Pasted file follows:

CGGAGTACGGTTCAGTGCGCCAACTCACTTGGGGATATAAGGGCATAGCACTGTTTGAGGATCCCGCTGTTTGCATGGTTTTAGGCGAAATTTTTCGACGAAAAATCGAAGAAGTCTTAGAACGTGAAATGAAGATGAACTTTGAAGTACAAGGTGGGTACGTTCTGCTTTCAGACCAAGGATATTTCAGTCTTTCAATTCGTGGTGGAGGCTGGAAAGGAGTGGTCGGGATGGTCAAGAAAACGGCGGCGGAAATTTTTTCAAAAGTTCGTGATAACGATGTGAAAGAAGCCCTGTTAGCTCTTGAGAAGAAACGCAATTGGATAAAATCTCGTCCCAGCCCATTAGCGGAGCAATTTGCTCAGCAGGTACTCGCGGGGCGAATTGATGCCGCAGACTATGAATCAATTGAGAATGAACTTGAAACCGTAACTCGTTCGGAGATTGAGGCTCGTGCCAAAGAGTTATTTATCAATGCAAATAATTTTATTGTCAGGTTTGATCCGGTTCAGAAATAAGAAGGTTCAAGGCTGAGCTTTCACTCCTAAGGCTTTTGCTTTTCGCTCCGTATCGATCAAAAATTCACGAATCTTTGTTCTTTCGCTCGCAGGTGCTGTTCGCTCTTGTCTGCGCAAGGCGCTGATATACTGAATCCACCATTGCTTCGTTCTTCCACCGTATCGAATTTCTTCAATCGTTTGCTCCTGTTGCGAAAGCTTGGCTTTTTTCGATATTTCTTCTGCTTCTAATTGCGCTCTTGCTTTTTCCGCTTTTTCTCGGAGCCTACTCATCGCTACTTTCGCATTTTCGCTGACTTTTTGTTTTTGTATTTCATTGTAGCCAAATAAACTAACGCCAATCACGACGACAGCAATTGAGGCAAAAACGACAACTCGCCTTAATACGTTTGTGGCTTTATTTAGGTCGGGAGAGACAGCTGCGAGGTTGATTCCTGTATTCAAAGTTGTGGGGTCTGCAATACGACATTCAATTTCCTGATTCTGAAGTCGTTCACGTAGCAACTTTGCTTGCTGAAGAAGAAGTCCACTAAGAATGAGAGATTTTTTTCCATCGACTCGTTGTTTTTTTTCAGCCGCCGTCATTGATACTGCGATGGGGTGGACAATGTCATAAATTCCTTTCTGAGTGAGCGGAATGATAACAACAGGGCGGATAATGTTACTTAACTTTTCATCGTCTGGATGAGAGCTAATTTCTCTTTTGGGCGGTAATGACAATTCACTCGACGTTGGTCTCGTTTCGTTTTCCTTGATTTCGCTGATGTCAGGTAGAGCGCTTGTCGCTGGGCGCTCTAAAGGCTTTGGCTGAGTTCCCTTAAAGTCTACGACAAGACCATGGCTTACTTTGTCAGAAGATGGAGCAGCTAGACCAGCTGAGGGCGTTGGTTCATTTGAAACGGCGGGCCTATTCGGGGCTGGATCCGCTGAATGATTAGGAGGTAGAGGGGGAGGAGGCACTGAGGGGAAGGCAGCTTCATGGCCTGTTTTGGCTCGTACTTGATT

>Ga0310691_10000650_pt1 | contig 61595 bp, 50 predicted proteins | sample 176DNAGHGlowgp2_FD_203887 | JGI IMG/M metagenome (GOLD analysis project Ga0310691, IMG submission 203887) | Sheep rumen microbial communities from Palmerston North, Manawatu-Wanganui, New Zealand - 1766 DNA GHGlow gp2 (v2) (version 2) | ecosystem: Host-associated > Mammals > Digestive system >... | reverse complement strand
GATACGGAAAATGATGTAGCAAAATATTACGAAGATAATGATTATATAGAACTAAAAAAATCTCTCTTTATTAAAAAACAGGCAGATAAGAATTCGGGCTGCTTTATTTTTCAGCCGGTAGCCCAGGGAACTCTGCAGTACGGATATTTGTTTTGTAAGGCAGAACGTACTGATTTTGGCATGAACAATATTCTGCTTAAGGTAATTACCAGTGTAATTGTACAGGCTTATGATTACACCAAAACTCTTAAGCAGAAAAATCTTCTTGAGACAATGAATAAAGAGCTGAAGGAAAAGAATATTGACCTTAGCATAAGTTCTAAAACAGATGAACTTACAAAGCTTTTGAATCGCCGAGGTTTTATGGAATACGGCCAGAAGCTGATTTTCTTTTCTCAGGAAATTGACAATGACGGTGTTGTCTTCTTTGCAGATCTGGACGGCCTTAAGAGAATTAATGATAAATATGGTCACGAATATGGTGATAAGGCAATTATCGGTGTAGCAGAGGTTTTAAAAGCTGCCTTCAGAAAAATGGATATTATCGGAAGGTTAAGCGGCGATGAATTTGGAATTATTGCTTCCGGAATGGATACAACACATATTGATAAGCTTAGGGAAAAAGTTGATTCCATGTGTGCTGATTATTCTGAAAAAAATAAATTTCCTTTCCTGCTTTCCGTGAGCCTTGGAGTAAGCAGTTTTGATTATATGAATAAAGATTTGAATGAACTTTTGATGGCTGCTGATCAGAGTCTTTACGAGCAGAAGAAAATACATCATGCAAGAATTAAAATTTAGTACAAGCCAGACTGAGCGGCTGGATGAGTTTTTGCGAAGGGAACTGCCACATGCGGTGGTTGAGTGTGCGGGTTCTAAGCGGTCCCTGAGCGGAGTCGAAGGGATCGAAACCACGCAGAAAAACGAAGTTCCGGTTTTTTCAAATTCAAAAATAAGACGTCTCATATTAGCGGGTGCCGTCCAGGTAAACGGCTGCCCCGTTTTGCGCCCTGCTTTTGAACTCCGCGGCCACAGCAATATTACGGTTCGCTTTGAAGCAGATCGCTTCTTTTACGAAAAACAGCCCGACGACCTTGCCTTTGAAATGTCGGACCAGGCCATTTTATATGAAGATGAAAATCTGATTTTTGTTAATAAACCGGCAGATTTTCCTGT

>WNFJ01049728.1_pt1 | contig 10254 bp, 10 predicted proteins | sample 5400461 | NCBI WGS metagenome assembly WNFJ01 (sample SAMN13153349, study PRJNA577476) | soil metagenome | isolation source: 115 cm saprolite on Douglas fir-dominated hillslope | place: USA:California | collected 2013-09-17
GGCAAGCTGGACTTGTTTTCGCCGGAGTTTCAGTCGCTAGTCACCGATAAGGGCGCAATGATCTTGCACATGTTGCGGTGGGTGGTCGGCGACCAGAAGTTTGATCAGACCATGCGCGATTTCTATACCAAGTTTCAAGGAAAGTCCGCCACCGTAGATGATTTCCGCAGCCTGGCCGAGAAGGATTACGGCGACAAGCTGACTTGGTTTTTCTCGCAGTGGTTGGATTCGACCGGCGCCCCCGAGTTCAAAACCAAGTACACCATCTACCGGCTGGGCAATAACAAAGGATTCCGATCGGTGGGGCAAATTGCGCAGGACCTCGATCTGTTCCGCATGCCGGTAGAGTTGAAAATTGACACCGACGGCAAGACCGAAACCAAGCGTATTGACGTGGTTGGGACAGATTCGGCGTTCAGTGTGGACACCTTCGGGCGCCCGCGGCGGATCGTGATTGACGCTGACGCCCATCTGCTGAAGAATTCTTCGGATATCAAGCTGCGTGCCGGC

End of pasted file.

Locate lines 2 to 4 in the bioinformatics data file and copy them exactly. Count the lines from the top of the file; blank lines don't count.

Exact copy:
>Ga0310691_10000650_pt1 | contig 61595 bp, 50 predicted proteins | sample 176DNAGHGlowgp2_FD_203887 | JGI IMG/M metagenome (GOLD analysis project Ga0310691, IMG submission 203887) | Sheep rumen microbial communities from Palmerston North, Manawatu-Wanganui, New Zealand - 1766 DNA GHGlow gp2 (v2) (version 2) | ecosystem: Host-associated > Mammals > Digestive system >... | reverse complement strand
GATACGGAAAATGATGTAGCAAAATATTACGAAGATAATGATTATATAGAACTAAAAAAATCTCTCTTTATTAAAAAACAGGCAGATAAGAATTCGGGCTGCTTTATTTTTCAGCCGGTAGCCCAGGGAACTCTGCAGTACGGATATTTGTTTTGTAAGGCAGAACGTACTGATTTTGGCATGAACAATATTCTGCTTAAGGTAATTACCAGTGTAATTGTACAGGCTTATGATTACACCAAAACTCTTAAGCAGAAAAATCTTCTTGAGACAATGAATAAAGAGCTGAAGGAAAAGAATATTGACCTTAGCATAAGTTCTAAAACAGATGAACTTACAAAGCTTTTGAATCGCCGAGGTTTTATGGAATACGGCCAGAAGCTGATTTTCTTTTCTCAGGAAATTGACAATGACGGTGTTGTCTTCTTTGCAGATCTGGACGGCCTTAAGAGAATTAATGATAAATATGGTCACGAATATGGTGATAAGGCAATTATCGGTGTAGCAGAGGTTTTAAAAGCTGCCTTCAGAAAAATGGATATTATCGGAAGGTTAAGCGGCGATGAATTTGGAATTATTGCTTCCGGAATGGATACAACACATATTGATAAGCTTAGGGAAAAAGTTGATTCCATGTGTGCTGATTATTCTGAAAAAAATAAATTTCCTTTCCTGCTTTCCGTGAGCCTTGGAGTAAGCAGTTTTGATTATATGAATAAAGATTTGAATGAACTTTTGATGGCTGCTGATCAGAGTCTTTACGAGCAGAAGAAAATACATCATGCAAGAATTAAAATTTAGTACAAGCCAGACTGAGCGGCTGGATGAGTTTTTGCGAAGGGAACTGCCACATGCGGTGGTTGAGTGTGCGGGTTCTAAGCGGTCCCTGAGCGGAGTCGAAGGGATCGAAACCACGCAGAAAAACGAAGTTCCGGTTTTTTCAAATTCAAAAATAAGACGTCTCATATTAGCGGGTGCCGTCCAGGTAAACGGCTGCCCCGTTTTGCGCCCTGCTTTTGAACTCCGCGGCCACAGCAATATTACGGTTCGCTTTGAAGCAGATCGCTTCTTTTACGAAAAACAGCCCGACGACCTTGCCTTTGAAATGTCGGACCAGGCCATTTTATATGAAGATGAAAATCTGATTTTTGTTAATAAACCGGCAGATTTTCCTGT

>WNFJ01049728.1_pt1 | contig 10254 bp, 10 predicted proteins | sample 5400461 | NCBI WGS metagenome assembly WNFJ01 (sample SAMN13153349, study PRJNA577476) | soil metagenome | isolation source: 115 cm saprolite on Douglas fir-dominated hillslope | place: USA:California | collected 2013-09-17